How do you fall in love when your society has no word for it? The Last Concubine is an epic love story closely based on historical events, chronicling 19th century Japans extraordinary change from a medieval to a modern country. This is the story of a shogun, a princess and the three thousand women of the womens palace - all of whom really existed - and of the civil war that brought their way of life to an end ...Japan, 1865: the womens palace in the great city of Edo is a sprawling complex much like a middle-eastern harem. Bristling with intrigue and erotic rivalries, the palace is home to three thousand women and only one man - the young shogun. Sachi, a beautiful fifteen-year-old girl, is chosen as his concubine.But Japan is changing. Black Ships have arrived from the West, bringing foreigners eager to add Japan to their colonial empires. As civil war erupts, Sachi flees for her life. Rescued by a rebel warrior, she finds unknown feelings stirring within her; but this is a world in which private passions have no place and there is not even a word for love. Before she dare dream of a life with him, Sachi must unravel the mystery of her own origins a mystery that encompasses a wrong so terrible that it threatens to destroy her ....From the timeless beauty of the Womens Palace in Edo to bloody battles fought outside its walls, The Last Concubine is an epic evocation of a country in revolution, and of a young womans quest to find out who she really is.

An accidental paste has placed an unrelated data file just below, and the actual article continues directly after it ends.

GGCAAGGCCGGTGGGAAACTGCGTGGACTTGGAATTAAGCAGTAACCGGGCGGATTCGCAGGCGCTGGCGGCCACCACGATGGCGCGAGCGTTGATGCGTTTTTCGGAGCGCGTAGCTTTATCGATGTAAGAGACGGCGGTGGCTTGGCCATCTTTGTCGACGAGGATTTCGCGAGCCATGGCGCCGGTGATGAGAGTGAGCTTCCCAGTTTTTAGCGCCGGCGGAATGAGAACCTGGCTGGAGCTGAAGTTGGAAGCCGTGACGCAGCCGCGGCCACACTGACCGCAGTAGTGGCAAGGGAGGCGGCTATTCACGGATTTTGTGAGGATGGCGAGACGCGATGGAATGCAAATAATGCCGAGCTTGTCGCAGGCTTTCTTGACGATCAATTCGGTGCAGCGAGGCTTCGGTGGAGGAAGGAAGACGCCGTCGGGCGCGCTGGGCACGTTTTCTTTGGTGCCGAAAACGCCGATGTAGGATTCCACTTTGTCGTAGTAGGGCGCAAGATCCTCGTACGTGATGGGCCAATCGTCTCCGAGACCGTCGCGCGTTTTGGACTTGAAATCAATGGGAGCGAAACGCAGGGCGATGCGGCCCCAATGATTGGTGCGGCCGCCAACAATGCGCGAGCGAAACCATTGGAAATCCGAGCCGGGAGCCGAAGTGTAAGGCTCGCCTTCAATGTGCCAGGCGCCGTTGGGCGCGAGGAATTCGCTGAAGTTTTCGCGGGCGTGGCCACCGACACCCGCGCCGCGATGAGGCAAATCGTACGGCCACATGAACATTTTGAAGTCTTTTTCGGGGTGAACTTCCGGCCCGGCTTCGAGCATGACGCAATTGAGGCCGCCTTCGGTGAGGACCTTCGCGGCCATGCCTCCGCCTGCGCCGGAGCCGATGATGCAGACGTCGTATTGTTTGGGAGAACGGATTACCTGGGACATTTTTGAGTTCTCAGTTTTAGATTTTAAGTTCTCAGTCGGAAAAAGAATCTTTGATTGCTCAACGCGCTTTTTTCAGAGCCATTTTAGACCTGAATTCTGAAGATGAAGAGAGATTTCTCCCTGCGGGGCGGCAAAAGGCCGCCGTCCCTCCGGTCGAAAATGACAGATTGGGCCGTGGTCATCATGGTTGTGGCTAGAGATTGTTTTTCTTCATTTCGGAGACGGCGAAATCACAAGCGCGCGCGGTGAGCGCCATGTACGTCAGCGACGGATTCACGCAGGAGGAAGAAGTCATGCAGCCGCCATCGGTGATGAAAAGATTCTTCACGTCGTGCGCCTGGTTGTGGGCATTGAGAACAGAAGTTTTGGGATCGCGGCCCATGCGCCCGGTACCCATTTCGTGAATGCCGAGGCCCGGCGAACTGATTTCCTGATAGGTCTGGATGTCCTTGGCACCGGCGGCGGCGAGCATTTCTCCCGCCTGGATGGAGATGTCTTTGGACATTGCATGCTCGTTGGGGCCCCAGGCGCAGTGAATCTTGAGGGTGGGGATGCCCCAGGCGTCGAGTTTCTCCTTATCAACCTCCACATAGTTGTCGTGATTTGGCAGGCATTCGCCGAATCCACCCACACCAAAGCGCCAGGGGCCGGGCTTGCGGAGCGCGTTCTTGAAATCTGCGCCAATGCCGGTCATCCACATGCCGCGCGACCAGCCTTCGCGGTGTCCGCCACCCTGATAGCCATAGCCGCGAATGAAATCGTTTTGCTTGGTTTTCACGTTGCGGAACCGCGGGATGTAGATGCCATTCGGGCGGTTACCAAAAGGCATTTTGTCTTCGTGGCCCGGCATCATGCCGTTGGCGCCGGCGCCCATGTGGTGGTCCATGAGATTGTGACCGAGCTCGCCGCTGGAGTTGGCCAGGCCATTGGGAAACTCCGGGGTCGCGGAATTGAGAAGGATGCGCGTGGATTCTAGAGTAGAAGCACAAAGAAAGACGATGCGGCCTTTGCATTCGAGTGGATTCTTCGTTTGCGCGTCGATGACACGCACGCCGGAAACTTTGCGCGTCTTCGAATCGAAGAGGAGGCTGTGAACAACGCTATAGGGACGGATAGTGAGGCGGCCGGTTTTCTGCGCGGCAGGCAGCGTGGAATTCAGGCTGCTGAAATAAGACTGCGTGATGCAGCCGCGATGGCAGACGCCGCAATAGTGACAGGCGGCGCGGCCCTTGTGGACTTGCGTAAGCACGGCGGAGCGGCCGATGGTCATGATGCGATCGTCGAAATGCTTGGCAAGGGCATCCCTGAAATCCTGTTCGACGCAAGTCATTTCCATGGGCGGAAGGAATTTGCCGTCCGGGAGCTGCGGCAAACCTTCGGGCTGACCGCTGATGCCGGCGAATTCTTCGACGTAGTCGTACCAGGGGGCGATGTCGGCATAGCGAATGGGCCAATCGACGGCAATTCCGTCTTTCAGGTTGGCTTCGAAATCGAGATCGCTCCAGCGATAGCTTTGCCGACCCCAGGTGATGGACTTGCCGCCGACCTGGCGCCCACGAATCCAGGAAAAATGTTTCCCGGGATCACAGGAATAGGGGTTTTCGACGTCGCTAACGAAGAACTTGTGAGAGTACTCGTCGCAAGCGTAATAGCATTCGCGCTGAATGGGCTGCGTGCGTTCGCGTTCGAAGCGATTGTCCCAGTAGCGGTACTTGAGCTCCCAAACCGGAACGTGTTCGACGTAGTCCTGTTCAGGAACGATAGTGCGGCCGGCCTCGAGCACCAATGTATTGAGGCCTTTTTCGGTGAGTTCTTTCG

Lesley Downers mother was Chinese and her father a professor of Chinese, so she grew up in a house full of books on Asia. But it was Japan, not China, that proved the more alluring.She lived there for some fifteen years. It has been an ongoing love affair.She has written many books about the country and its culture, including Geisha: The Secret History of a Vanishing World, and Madame Sadayakko: The Geisha who Seduced the West, and has presented television programmes on Japan for Channel 4, and the BBC .The Last Concubine is her first novel.